Yet Monterey Bay Aquarium, as a conservancy organization, draws lines where conscientious fish sellers don't. According to MBA's Seafood Watch criteria, the farming methods and the feed situation of the boutique farms are no different than other high-density farms. Seafood Watch puts all farm-raised salmon in the "avoid" category.
Red is red
"They may be a different shade of red, but they're still in red," Peet says, referring to the Seafood Watch program's ratings: red (avoid); yellow (good alternative); green (best choice). However, some question the ratings. While farmed clams, mussels and oysters are designated "best choice," for example, no differentiation is made between regionally raised shellfish and oysters flown in from France and Australia, which cost much more in dollars and energy. Peet says he hopes the Seafood Watch list will soon factor in transportation as a criterion for sustainability.
In the meantime, the National Oceanic and Atmospheric Administration, under the Department of Commerce, is behind the 2007 National Offshore Aquaculture Act (HR 2010). Although environmental checks are included in the proposed bill, it contains provisions to encourage and develop offshore aquaculture to offset the $8 billion seafood trade deficit, which includes a large percentage of foreign aquacultured seafood.
Conservancy organizations such as MBA fear that NOAA is rushing ahead without enough taking enough precautions to make sure that offshore farms raising carnivorous fish such as tuna, cod and halibut do not dot our shorelines, damage ecology and deplete the oceans of wild fish.
"It's a real Catch-22,'' Peet says. To pay for building new offshore facilities, aquaculture entrepreneurs, some of whom are former salmon ranchers, are looking at farming the high-priced carnivorous species, such as tuna, which can require from 10 to 25 pounds of wild-caught small fish to produce 1 pound of edible meat.
Peet points out that tuna ranching in the waters of the Mediterranean is a disaster in the making, because, he says, "They're harvesting juvenile wild tuna for fattening, and now what you have is a fishery where both the juvenile and adult tuna are being taken.''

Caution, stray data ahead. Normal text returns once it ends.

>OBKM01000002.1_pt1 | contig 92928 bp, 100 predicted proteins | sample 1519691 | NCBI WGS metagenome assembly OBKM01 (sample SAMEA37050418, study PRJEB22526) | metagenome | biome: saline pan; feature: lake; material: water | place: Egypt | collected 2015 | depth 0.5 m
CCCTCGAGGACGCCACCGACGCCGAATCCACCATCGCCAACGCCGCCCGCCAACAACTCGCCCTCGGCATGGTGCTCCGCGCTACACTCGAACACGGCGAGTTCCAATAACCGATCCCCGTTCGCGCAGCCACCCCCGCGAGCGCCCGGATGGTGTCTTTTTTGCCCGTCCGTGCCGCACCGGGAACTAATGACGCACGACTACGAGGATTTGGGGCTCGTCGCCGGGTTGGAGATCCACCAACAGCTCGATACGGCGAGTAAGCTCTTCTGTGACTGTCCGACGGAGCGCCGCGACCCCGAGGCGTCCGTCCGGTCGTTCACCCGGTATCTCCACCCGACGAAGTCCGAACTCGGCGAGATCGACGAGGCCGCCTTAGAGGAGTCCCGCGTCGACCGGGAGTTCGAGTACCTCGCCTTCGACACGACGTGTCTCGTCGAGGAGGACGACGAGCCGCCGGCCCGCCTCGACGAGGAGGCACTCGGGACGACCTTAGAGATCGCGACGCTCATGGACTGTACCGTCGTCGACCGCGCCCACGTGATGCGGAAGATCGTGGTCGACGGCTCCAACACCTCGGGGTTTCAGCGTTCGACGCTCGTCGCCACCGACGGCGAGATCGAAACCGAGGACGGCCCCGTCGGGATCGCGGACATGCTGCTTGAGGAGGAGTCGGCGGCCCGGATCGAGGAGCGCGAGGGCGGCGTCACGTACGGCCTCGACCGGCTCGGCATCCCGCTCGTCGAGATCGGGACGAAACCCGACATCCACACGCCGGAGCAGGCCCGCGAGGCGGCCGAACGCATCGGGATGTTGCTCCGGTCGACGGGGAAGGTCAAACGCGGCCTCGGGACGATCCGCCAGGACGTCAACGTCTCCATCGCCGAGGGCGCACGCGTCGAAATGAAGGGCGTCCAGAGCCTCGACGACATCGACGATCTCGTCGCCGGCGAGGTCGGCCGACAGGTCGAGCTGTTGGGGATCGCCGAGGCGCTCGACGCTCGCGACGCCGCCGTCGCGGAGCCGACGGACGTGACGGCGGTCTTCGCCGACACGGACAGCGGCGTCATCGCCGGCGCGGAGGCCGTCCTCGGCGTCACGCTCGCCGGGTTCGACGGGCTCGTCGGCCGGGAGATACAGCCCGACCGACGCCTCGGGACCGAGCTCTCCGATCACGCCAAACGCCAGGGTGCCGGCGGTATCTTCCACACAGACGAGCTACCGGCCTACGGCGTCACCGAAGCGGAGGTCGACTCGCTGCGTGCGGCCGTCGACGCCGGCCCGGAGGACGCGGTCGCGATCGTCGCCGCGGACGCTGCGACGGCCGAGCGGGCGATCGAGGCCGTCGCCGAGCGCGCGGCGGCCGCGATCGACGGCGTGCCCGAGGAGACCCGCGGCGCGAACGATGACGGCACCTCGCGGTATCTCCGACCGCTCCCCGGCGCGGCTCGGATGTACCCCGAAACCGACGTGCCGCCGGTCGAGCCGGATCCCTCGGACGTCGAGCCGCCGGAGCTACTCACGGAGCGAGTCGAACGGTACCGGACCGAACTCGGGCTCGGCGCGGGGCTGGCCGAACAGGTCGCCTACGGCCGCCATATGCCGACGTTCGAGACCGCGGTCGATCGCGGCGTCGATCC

The problem, he says, is that the perfect fish for farming has yet to be found. "We need more aquaculture because to meet global seafood supplies, and it needs to be species that are farmed in sustainable ways." The rush to put offshore carnivorous fish ranches in should be avoided, he says. "It's better to be precautionary."
While China's ancient tradition of diversified aquaculture and reliance on herbivorous fish is a good model, it is, ironically, the country's industrialized aquaculture that now proves unsustainable or unsafe.
Expert's observation
"Most of what we eat that's farmed is coming from China. We have little idea of what's happening in China," said Peet. Food and Water Watch reports that the United States imports 80 percent of the seafood we consume, most of it from Latin America and Asia. The aquaculture practices in many of these countries damage the environment, and many enterprises use additives and antibiotics banned in the United States.
Peet was born and bred on Vancouver Island, Canada, and earned a master's degree in marine conservation ecology from the University of Victoria. He has watched what he says is the selling out of the Canadian Pacific coast by the Canadian government, which emphasized economic sustainability ahead of ecological sustainability.
As a result, the local wild salmon population is now stressed by diseases carried by the farmed fish from Canadian offshore salmon ranches, he says.
Facing a new frontier
Aquaculture in the New World is a new frontier.
"There's mass confusion out there," he says. Good sustainable models, changes in consumer preference, new technology, new certifiers and international regulation of aquaculture -- in other words, a new infrastructure -- must be put in place. The good news is that several entrepreneurs are experimenting with more sustainable closed aquaculture systems and other methods that integrate fish-farming with a diverse system of crops and livestock.
We still have a chance to get it right, he says. "Aquaculture has to play a role -- or we don't eat fish."

Which farmed fish are sustainable?
According to Monterey Bay Aquarium's Seafood Watch, five of the 10 most popular types of seafood in the United States are farmed. Here are the aquarium's sustainability ratings for farmed fish: Seafood designated as "good" and "best" are raised by more environmentally sustainable methods, including proceses that use closed recirculating systems and enclosed ponds.
Seafood designated "avoid" generally are raised in open net pens that can impact the environment more severely.
Farming methods
Closed system: Recirculating systems enclose fish in tanks, where water is treated and recirculated through the system. Almost any finfish species such as striped bass, salmon and sturgeon, can be raised in recirculating systems.
Open system: Open net pens and cages enclose fish in offshore coastal areas or freshwater lakes. This system is generally used for salmon and tuna. Fish and waste can escape into the wild, which is a drawback of this system.
Source: Monterey Bay Aquarium